To derive more stable estimates of long-term response to the treatment at 2 h, pain-relief and pain-free responses were analyzed across the first five consecutives evaluable treatments (including the training treatment) within each participant. For each attack considered separately, pain relief and pain-free responses at 2 h post-treatment ranged from 50.0 to 63.3% and 23.3 to 27.0%, respectively (Fig. 4; Tables 3, 4).

Fig. 4
figure 4

Pain relief and pain-free responses at 2 h post-treatment across multiple treatments

Table 3 Pain relief response at 2 h post-treatment across multiple treatments
Table 4 Pain-free response at 2 h post-treatment across multiple treatments

Across all attacks, 84.4% (27/32; CI95% 71.8–97.0%) and 45.0% (9/20; CI95% 23.2–66.8%) of patients reported sustained pain relief and sustained pain-free responses at 24 h in at least 50% of their treated attacks, respectively (Fig. 3b and Table 2). For the associated symptoms, 58.3% (14/24; CI95% 38.6–78.1%), 35.5% (11/31; CI95% 18.6–52.3%) and 40.0% (10/25; CI95% 20.8–59.2%) of patients experienced disappearance of nausea and/or vomiting, disappearance of photophobia, and disappearance of phonophobia at 2 h in at least 50% of their treated attacks, respectively. Furthermore, 45.7% (16/35; CI95% 29.2–62.2%) and 28.6% (10/35; CI95% 13.6–43.5%) of patients reported improvement in function and return to normal function at 2 h in at least 50% of their attacks, respectively (Table 2).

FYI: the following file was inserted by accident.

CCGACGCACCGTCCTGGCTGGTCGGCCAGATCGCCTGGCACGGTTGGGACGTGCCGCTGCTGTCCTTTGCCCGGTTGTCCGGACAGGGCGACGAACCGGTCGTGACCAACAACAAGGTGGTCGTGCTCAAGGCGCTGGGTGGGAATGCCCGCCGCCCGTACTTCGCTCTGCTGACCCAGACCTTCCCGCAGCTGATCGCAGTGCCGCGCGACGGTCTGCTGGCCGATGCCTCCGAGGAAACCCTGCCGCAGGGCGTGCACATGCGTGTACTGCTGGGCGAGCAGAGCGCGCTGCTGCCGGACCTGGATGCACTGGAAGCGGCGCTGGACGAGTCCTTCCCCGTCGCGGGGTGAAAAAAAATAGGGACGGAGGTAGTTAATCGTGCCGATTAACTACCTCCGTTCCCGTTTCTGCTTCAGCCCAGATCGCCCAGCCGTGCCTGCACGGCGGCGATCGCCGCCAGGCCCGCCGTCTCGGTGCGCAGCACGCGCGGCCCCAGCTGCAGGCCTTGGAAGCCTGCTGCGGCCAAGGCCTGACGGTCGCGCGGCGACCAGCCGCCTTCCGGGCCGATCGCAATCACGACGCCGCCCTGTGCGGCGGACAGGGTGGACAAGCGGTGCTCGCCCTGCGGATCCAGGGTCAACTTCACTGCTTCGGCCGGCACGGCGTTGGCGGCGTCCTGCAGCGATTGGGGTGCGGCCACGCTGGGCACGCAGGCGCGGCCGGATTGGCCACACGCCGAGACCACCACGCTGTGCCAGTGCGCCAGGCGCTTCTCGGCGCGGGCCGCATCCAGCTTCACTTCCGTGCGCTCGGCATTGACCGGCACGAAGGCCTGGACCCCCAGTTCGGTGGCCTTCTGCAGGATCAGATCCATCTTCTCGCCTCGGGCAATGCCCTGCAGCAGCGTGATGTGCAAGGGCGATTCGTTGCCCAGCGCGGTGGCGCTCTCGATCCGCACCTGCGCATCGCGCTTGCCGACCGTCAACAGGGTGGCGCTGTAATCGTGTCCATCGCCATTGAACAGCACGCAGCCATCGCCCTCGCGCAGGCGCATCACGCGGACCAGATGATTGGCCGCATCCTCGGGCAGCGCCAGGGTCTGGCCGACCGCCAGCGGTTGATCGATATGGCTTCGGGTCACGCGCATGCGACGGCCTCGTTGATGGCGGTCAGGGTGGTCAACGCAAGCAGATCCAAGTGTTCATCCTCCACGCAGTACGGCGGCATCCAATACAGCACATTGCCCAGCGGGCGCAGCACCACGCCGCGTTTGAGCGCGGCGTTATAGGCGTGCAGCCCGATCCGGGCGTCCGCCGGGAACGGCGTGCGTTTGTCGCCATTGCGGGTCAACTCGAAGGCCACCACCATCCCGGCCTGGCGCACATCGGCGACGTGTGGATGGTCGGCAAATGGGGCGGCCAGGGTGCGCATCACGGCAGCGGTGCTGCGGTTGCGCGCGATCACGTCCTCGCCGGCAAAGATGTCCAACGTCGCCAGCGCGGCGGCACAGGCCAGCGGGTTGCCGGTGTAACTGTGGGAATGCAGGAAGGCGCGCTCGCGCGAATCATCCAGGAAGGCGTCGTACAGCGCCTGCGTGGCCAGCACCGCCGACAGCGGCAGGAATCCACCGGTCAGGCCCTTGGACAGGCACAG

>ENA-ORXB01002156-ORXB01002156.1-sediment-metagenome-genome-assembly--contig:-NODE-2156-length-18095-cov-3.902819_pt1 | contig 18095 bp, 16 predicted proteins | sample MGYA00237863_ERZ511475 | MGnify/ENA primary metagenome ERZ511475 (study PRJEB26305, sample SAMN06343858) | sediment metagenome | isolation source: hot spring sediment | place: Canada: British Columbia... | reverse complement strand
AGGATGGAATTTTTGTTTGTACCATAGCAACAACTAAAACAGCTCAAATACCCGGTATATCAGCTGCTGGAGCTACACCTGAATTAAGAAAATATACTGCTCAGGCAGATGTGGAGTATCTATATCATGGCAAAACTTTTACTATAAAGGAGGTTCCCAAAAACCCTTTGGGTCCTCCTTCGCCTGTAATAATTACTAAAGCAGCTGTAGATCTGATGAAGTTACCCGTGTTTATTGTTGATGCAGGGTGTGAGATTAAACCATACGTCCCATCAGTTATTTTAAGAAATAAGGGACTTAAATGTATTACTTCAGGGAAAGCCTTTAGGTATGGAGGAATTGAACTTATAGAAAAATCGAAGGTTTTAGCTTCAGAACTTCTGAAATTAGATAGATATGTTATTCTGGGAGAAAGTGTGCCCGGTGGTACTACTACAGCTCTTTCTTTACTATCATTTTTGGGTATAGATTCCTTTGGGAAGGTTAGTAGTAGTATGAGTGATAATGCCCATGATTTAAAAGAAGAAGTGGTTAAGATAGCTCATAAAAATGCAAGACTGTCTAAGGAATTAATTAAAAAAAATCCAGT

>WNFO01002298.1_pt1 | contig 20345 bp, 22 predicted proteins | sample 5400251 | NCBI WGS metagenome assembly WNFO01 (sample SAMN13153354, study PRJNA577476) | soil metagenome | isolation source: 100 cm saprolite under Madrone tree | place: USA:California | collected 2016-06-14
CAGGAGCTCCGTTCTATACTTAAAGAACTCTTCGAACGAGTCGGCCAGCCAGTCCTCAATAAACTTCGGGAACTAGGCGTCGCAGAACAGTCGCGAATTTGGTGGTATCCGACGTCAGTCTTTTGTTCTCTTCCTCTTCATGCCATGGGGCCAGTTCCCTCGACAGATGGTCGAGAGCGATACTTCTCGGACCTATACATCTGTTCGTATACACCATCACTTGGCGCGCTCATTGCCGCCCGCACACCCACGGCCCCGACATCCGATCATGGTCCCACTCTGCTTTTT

Safety

Safety analyses were performed on all 42 participants who used the device at least once (ITT population). The percentage of participants experiencing at least one adverse event was 4.7% (2/42; CI95% 0.6–16.2%). One device-related adverse event was reported [1.8% (1/42)]. This adverse event included bilateral tingling in the temples and disturbed and double vision. The device-related adverse event was moderate and resolved within 48 h following drug therapy (triptan). There were no device-related serious adverse events and none of the participants withdrew from the study due to device-related adverse events.

Discussion